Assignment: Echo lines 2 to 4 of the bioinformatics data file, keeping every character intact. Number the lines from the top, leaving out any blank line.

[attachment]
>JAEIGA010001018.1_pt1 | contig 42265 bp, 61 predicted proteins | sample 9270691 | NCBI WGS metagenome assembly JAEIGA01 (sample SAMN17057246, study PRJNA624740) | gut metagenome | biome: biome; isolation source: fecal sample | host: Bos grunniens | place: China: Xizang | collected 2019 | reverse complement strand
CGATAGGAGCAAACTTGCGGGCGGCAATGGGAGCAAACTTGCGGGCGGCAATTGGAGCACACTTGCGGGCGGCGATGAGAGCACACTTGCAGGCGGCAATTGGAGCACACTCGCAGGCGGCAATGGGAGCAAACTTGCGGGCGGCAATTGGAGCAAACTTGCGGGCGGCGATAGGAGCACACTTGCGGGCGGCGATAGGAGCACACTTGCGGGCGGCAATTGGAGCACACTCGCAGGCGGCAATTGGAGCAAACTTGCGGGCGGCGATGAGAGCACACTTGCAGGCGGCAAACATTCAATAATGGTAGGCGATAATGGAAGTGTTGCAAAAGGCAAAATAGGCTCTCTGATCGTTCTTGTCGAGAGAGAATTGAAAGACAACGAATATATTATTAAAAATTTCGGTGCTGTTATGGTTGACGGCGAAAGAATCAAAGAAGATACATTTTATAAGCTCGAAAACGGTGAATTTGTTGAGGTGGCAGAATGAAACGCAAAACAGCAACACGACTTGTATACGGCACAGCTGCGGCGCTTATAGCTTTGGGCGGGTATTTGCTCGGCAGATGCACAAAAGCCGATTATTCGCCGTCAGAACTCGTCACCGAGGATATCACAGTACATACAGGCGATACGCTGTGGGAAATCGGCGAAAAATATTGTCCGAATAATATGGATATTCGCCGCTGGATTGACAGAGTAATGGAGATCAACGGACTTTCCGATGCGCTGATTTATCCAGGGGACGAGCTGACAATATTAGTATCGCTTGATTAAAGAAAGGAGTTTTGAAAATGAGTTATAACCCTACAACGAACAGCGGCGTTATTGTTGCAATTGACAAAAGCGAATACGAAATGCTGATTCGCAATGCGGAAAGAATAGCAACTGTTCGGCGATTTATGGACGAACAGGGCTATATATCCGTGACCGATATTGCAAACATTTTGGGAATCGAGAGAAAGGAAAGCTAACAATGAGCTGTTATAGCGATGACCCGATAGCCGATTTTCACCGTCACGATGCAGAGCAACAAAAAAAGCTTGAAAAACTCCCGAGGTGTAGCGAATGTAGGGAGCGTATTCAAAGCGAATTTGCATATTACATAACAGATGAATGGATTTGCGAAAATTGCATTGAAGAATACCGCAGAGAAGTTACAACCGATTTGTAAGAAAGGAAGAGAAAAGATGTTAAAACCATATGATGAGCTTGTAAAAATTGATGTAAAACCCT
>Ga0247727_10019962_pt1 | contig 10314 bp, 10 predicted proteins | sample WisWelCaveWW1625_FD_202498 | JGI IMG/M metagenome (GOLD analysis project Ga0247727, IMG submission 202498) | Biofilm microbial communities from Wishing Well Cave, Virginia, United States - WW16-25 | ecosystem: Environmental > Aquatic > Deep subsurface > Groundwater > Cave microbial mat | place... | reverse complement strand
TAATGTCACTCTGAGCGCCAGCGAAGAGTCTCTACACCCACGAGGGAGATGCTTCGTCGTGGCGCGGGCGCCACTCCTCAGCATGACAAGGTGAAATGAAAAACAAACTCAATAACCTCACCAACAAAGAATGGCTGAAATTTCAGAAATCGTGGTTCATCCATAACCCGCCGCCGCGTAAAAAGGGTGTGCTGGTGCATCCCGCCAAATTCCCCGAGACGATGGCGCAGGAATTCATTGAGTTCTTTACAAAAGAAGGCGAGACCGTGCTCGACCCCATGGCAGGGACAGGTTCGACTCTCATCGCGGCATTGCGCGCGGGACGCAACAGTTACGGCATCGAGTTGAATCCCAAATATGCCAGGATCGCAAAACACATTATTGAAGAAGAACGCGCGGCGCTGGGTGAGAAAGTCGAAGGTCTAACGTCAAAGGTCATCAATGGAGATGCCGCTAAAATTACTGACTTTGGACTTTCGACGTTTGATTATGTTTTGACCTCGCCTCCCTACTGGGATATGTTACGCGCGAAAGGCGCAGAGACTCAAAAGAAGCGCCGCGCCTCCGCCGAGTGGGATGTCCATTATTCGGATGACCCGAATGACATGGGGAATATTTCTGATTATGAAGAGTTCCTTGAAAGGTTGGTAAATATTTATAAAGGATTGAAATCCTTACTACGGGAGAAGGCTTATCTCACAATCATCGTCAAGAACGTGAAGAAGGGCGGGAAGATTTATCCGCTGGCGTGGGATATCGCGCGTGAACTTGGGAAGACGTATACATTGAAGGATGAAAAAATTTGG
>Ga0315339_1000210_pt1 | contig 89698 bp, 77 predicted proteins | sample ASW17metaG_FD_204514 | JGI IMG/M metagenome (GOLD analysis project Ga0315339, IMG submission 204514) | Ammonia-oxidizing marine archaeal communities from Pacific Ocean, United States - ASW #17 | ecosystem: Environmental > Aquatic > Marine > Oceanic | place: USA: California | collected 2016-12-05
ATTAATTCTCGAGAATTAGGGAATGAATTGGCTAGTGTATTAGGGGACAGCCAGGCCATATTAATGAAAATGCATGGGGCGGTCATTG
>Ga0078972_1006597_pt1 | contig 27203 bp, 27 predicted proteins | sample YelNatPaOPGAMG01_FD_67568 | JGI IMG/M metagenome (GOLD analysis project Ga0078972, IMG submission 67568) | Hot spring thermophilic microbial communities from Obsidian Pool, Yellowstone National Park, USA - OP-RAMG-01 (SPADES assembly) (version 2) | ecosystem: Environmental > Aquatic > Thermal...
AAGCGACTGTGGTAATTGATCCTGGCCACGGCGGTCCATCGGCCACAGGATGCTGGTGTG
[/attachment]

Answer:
CGATAGGAGCAAACTTGCGGGCGGCAATGGGAGCAAACTTGCGGGCGGCAATTGGAGCACACTTGCGGGCGGCGATGAGAGCACACTTGCAGGCGGCAATTGGAGCACACTCGCAGGCGGCAATGGGAGCAAACTTGCGGGCGGCAATTGGAGCAAACTTGCGGGCGGCGATAGGAGCACACTTGCGGGCGGCGATAGGAGCACACTTGCGGGCGGCAATTGGAGCACACTCGCAGGCGGCAATTGGAGCAAACTTGCGGGCGGCGATGAGAGCACACTTGCAGGCGGCAAACATTCAATAATGGTAGGCGATAATGGAAGTGTTGCAAAAGGCAAAATAGGCTCTCTGATCGTTCTTGTCGAGAGAGAATTGAAAGACAACGAATATATTATTAAAAATTTCGGTGCTGTTATGGTTGACGGCGAAAGAATCAAAGAAGATACATTTTATAAGCTCGAAAACGGTGAATTTGTTGAGGTGGCAGAATGAAACGCAAAACAGCAACACGACTTGTATACGGCACAGCTGCGGCGCTTATAGCTTTGGGCGGGTATTTGCTCGGCAGATGCACAAAAGCCGATTATTCGCCGTCAGAACTCGTCACCGAGGATATCACAGTACATACAGGCGATACGCTGTGGGAAATCGGCGAAAAATATTGTCCGAATAATATGGATATTCGCCGCTGGATTGACAGAGTAATGGAGATCAACGGACTTTCCGATGCGCTGATTTATCCAGGGGACGAGCTGACAATATTAGTATCGCTTGATTAAAGAAAGGAGTTTTGAAAATGAGTTATAACCCTACAACGAACAGCGGCGTTATTGTTGCAATTGACAAAAGCGAATACGAAATGCTGATTCGCAATGCGGAAAGAATAGCAACTGTTCGGCGATTTATGGACGAACAGGGCTATATATCCGTGACCGATATTGCAAACATTTTGGGAATCGAGAGAAAGGAAAGCTAACAATGAGCTGTTATAGCGATGACCCGATAGCCGATTTTCACCGTCACGATGCAGAGCAACAAAAAAAGCTTGAAAAACTCCCGAGGTGTAGCGAATGTAGGGAGCGTATTCAAAGCGAATTTGCATATTACATAACAGATGAATGGATTTGCGAAAATTGCATTGAAGAATACCGCAGAGAAGTTACAACCGATTTGTAAGAAAGGAAGAGAAAAGATGTTAAAACCATATGATGAGCTTGTAAAAATTGATGTAAAACCCT
>Ga0247727_10019962_pt1 | contig 10314 bp, 10 predicted proteins | sample WisWelCaveWW1625_FD_202498 | JGI IMG/M metagenome (GOLD analysis project Ga0247727, IMG submission 202498) | Biofilm microbial communities from Wishing Well Cave, Virginia, United States - WW16-25 | ecosystem: Environmental > Aquatic > Deep subsurface > Groundwater > Cave microbial mat | place... | reverse complement strand
TAATGTCACTCTGAGCGCCAGCGAAGAGTCTCTACACCCACGAGGGAGATGCTTCGTCGTGGCGCGGGCGCCACTCCTCAGCATGACAAGGTGAAATGAAAAACAAACTCAATAACCTCACCAACAAAGAATGGCTGAAATTTCAGAAATCGTGGTTCATCCATAACCCGCCGCCGCGTAAAAAGGGTGTGCTGGTGCATCCCGCCAAATTCCCCGAGACGATGGCGCAGGAATTCATTGAGTTCTTTACAAAAGAAGGCGAGACCGTGCTCGACCCCATGGCAGGGACAGGTTCGACTCTCATCGCGGCATTGCGCGCGGGACGCAACAGTTACGGCATCGAGTTGAATCCCAAATATGCCAGGATCGCAAAACACATTATTGAAGAAGAACGCGCGGCGCTGGGTGAGAAAGTCGAAGGTCTAACGTCAAAGGTCATCAATGGAGATGCCGCTAAAATTACTGACTTTGGACTTTCGACGTTTGATTATGTTTTGACCTCGCCTCCCTACTGGGATATGTTACGCGCGAAAGGCGCAGAGACTCAAAAGAAGCGCCGCGCCTCCGCCGAGTGGGATGTCCATTATTCGGATGACCCGAATGACATGGGGAATATTTCTGATTATGAAGAGTTCCTTGAAAGGTTGGTAAATATTTATAAAGGATTGAAATCCTTACTACGGGAGAAGGCTTATCTCACAATCATCGTCAAGAACGTGAAGAAGGGCGGGAAGATTTATCCGCTGGCGTGGGATATCGCGCGTGAACTTGGGAAGACGTATACATTGAAGGATGAAAAAATTTGG